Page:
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Take Cybersecurity with you when Traveling


In a world where we are constantly connected, cybersecurity cannot be limited to the home or office. When you are traveling, whether domestically or abroad, it is always important to practice safe online behavior and take proactive steps to secure internet-enabled devices. The more we travel, the more we are at risk for cyberattacks. Whether traveling with personal or business devices, you should always comply with user rules for international travel. Use these tips to connect with confidence while on the go. KNOW YOUR CYBER BASICS
  1. “If You Connect IT, Protect IT.” Whether it is your computer, smartphone, game device, or other network devices, the best defense against viruses and malware is to update to the latest security software, web browser, and operating systems. Sign up for automatic updates, if you can, and protect your devices with anti-virus software.
  2. Back up your information. Back up your contacts, financial data, photos, videos, and other mobile device data to another device or cloud service in case your device is compromised.
  3. Enable multi-factor authentication (MFA). Enable multi-factor authentication (MFA) to ensure that the only person who has access to your account is you. Use it for email, banking, social media, and any other service that requires logging in. If MFA is an option, enable it by using a trusted mobile device, such as your smartphone, an authenticator app, or a secure token—a small physical device that can hook onto your key ring.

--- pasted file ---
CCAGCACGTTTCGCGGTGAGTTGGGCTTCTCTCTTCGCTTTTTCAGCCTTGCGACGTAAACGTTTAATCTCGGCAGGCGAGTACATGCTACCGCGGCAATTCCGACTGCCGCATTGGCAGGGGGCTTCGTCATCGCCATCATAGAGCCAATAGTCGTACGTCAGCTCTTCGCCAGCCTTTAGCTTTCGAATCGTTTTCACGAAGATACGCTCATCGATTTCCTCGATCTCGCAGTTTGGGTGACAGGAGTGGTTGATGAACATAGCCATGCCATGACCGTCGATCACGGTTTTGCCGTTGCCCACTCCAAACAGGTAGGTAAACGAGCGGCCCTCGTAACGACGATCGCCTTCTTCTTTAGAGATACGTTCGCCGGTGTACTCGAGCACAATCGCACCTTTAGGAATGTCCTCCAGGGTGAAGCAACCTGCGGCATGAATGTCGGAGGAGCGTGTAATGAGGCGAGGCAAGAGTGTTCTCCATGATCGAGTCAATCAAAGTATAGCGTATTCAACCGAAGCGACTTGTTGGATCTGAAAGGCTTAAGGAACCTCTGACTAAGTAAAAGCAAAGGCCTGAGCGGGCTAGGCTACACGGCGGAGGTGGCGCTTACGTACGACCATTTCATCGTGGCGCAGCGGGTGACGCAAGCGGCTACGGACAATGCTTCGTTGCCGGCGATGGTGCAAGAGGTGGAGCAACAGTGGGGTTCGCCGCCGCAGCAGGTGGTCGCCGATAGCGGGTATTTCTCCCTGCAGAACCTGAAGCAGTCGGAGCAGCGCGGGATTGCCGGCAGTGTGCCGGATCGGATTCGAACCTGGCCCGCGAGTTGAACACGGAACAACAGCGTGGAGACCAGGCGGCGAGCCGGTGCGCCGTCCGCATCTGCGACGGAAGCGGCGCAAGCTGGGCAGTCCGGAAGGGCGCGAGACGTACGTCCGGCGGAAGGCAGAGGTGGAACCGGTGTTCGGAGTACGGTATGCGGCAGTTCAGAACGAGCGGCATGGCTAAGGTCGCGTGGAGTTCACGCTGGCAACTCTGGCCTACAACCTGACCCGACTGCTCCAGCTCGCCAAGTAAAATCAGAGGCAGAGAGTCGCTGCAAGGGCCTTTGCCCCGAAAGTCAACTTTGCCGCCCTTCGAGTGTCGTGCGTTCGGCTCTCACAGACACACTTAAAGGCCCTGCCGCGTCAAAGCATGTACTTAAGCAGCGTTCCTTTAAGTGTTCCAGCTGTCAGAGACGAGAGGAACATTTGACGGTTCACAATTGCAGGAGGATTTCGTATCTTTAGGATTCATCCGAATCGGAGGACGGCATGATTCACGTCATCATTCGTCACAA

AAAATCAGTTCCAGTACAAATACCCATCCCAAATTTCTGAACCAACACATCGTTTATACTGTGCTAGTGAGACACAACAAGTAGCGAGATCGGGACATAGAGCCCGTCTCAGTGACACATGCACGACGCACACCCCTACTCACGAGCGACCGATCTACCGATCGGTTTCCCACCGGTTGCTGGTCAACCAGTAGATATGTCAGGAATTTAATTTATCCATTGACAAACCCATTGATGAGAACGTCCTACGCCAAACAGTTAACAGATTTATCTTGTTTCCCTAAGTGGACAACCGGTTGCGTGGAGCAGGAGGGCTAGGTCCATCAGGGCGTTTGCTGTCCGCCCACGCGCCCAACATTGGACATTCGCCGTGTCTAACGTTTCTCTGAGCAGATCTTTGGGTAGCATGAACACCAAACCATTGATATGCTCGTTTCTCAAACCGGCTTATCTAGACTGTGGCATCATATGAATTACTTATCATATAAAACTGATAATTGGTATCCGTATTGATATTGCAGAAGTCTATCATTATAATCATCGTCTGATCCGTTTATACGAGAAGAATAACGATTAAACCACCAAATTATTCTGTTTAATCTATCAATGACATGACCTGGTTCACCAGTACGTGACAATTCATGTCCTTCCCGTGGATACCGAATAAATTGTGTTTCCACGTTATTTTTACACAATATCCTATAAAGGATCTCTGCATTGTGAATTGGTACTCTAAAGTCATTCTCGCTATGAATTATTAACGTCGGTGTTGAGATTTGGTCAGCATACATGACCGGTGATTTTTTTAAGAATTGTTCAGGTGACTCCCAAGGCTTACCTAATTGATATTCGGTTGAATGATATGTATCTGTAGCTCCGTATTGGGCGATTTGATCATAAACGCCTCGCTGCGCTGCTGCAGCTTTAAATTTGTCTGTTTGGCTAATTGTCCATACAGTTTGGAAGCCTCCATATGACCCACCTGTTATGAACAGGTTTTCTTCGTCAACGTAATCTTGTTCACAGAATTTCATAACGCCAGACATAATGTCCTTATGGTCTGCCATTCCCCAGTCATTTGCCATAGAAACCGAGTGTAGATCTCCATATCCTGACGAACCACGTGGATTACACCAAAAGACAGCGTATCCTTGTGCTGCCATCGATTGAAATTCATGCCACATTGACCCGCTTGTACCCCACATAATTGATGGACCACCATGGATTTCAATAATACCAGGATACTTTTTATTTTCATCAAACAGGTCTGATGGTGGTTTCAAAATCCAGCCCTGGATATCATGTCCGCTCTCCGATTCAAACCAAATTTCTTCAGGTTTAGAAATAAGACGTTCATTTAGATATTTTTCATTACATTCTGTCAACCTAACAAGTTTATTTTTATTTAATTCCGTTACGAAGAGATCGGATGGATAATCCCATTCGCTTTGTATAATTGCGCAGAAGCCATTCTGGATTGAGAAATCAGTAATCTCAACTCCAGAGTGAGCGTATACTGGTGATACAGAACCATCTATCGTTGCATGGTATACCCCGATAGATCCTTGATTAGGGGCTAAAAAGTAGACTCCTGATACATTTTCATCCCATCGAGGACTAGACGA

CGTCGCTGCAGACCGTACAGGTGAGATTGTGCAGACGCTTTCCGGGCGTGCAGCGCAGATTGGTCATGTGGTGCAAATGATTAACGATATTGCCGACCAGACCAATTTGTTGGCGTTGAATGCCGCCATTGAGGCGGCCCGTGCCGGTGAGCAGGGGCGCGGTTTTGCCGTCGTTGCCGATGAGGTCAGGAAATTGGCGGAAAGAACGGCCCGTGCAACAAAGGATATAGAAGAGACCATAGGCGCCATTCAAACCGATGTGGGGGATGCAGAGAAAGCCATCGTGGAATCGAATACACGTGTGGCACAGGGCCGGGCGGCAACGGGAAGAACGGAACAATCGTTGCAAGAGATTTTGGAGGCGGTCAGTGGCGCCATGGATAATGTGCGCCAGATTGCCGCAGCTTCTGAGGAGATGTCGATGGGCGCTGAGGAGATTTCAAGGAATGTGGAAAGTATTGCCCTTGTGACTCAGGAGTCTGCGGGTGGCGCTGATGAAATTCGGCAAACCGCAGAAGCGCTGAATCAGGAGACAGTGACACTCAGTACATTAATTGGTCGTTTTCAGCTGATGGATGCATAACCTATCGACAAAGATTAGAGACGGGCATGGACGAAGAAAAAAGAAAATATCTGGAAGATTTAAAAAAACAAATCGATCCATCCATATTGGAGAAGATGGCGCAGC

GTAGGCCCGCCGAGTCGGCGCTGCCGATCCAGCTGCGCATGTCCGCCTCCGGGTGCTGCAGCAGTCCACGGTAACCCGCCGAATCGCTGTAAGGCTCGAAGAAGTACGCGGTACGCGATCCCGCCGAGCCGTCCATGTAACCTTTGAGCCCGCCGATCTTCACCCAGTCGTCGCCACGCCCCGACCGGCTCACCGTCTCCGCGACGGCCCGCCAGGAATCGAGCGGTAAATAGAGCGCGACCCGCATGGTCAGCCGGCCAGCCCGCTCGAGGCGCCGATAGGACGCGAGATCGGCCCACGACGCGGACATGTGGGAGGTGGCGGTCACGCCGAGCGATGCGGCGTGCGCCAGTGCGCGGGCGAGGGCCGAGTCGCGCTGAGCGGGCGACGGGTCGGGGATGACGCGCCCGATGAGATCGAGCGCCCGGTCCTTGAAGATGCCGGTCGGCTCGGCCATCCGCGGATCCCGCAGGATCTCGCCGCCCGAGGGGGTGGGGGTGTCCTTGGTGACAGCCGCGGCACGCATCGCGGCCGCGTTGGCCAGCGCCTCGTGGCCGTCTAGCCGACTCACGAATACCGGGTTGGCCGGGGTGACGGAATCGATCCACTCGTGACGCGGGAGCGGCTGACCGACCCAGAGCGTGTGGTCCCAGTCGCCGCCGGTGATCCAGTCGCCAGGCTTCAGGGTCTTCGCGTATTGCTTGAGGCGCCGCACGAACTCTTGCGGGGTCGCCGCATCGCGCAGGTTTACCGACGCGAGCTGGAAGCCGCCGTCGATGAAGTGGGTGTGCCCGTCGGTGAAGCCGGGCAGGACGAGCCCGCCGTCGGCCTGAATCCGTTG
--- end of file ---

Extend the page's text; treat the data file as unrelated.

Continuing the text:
4. Know who to call for support. If you experience any system issues, you should know whom to call for IT support. If your device is compromised, you should have a plan on the actions you will take.
  5. Never click and tell. Do not tell the social media world that you are going to be away from your home. Disable geo-tagging and do not post your travel pictures on social media until you return from vacation. Limit what information you post on social media—from personal addresses to where you like to grab coffee. What many people do not realize is that these seemingly random details are all criminals need to know to target you, your loved ones, and your physical belongings—online and in the real world. Keep Social Security numbers, account numbers, and passwords private, as well as specific information about yourself, such as your full name, address, birthday, and even vacation plans. Disable location services that allow anyone to see where you are—and where you are not— at any given time.
  6. Stay protected while connected. Before you connect to any public wireless hotspot—such as at an airport, hotel, or café—turn on your browser’s advance security settings and be sure to confirm the name of the network and exact login procedures with appropriate staff to ensure that the network is legitimate. If you do use an unsecured public access point, practice good internet hygiene.
Information provided by the Cybersecurity & Infrastructure Security Agency.

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